You say the proponents of a theory need to provide evidence for it. That means you agree that the burden of proof lies on the deniers. Because the people who agree that climate change is real are doing nothing more than asserting that the laws of physics are uniform everywhere. This is not a controversial assertion. It is the deniers who are making the extreme claim, and extraordinary claims require robust evidence, which has simply not been provided. You need to explain why greenhouse gases do not act the same way in nature as they do in the lab or alternatively explain where the extra trapped heat is going, if it is not heating the planet. Then you… Read more »
Pr3Historic .
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Pr3Historic .
January 15, 2014 10:46 AM

Shouldn’t it be the one who is saying that a theory is true providing the evidence?

hrizzo
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January 15, 2014 12:03 PM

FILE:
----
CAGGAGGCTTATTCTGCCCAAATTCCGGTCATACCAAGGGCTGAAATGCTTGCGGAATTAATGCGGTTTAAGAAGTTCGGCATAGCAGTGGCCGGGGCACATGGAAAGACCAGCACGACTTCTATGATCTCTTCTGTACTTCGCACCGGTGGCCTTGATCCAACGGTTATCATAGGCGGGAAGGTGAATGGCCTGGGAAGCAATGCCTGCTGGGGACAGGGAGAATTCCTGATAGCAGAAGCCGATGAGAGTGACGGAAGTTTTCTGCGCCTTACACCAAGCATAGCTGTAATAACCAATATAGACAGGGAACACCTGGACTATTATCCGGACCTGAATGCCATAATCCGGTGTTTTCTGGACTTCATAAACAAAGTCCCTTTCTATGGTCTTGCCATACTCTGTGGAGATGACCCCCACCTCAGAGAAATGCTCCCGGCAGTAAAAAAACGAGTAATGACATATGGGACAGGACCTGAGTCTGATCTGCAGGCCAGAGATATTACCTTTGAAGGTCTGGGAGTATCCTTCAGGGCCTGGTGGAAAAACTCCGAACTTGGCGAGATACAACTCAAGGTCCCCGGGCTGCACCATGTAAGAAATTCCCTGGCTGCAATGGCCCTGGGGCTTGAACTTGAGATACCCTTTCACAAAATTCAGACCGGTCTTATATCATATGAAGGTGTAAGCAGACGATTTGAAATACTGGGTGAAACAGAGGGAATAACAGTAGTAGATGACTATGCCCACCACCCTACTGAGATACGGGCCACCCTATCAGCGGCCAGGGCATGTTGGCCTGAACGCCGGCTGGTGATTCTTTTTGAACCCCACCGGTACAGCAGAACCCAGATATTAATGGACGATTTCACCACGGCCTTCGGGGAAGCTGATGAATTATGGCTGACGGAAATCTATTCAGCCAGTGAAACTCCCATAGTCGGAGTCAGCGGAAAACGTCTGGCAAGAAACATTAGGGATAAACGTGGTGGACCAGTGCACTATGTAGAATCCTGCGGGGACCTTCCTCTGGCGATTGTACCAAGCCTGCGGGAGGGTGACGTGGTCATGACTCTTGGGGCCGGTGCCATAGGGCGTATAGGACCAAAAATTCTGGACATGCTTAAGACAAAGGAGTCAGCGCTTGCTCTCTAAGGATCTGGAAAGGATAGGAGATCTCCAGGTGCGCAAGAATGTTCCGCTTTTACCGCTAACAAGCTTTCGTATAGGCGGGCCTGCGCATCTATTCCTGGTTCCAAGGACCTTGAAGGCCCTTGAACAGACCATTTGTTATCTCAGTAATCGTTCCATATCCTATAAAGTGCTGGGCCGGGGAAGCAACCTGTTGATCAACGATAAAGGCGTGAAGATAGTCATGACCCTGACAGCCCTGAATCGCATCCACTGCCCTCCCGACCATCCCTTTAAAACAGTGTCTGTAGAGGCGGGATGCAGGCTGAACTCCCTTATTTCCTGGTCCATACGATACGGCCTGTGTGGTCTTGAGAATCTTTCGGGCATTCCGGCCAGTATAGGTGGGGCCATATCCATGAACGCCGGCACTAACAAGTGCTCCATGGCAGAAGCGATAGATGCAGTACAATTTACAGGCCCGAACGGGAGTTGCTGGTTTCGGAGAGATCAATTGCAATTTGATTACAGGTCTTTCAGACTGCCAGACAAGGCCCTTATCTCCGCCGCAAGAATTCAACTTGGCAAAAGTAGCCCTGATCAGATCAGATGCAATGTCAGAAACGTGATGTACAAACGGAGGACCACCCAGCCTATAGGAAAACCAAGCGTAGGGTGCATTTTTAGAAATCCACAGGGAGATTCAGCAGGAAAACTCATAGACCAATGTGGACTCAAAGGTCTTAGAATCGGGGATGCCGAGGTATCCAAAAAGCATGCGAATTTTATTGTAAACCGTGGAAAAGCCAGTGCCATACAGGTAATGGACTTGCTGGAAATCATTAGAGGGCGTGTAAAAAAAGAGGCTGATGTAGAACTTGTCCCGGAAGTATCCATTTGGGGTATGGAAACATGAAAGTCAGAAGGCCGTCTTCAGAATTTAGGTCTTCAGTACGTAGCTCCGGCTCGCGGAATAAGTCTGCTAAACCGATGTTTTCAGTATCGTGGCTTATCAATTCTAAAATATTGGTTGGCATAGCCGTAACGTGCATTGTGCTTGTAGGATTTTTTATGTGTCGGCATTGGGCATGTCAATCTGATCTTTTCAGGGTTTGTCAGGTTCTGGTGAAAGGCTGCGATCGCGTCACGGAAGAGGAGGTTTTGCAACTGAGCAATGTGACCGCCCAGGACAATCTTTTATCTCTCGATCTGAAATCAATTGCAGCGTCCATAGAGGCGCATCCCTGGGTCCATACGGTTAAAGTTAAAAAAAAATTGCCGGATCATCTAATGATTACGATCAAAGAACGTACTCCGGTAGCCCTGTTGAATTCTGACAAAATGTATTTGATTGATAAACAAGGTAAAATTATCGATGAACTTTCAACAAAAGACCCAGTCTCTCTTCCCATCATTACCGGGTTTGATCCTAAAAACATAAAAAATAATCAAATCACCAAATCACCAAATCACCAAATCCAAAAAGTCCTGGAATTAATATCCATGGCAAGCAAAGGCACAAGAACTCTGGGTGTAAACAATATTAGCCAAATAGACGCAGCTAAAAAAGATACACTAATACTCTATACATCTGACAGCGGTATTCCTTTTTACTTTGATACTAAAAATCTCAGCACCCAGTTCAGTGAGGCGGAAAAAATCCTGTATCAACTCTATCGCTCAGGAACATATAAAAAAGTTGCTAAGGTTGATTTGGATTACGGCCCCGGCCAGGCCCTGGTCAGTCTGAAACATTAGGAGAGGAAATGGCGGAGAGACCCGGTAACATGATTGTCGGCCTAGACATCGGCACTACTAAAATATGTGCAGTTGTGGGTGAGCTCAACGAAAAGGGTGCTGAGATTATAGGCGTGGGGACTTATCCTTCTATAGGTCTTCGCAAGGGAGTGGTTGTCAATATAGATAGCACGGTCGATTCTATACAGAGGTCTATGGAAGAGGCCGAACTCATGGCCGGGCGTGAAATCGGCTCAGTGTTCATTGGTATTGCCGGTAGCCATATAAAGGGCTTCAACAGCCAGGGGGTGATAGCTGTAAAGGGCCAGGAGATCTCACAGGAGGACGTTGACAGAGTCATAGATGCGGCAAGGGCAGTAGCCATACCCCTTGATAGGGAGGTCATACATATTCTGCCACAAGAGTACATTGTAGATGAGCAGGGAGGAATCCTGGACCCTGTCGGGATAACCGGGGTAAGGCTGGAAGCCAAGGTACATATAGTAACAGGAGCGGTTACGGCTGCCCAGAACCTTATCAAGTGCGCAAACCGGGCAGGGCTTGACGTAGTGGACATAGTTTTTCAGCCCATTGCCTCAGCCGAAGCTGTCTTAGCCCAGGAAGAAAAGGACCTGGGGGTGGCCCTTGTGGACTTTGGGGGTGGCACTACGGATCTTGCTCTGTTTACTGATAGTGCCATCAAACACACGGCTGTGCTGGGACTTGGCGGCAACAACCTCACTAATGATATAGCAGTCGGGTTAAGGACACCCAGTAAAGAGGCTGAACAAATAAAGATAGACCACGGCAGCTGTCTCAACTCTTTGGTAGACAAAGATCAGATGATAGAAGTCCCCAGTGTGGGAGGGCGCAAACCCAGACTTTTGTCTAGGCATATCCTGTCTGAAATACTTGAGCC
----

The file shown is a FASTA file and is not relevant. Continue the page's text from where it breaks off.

No sir, you got it backwards. We know, for sure (geologic and fossil evidence) that Earth climate´s natural condition is change; it has been changing for the last 4500 million years. We know that we don´t know exactly why; we have some broad suspects but not fine details. The AGW hypothesis proposes that CO2 is the principal cause of those changes, so it must: 1) Present empirical evidence that that is the main reason of climate change (past and present), 2) Explain the changes of past climate considering the fundaments of the hypothesis, and 3) Make predictions about the future that can be measured and registered, considering that the hypothesis is correct. Fact is that the hypothesis has… Read more »
Dan D.
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Dan D.
January 15, 2014 1:53 PM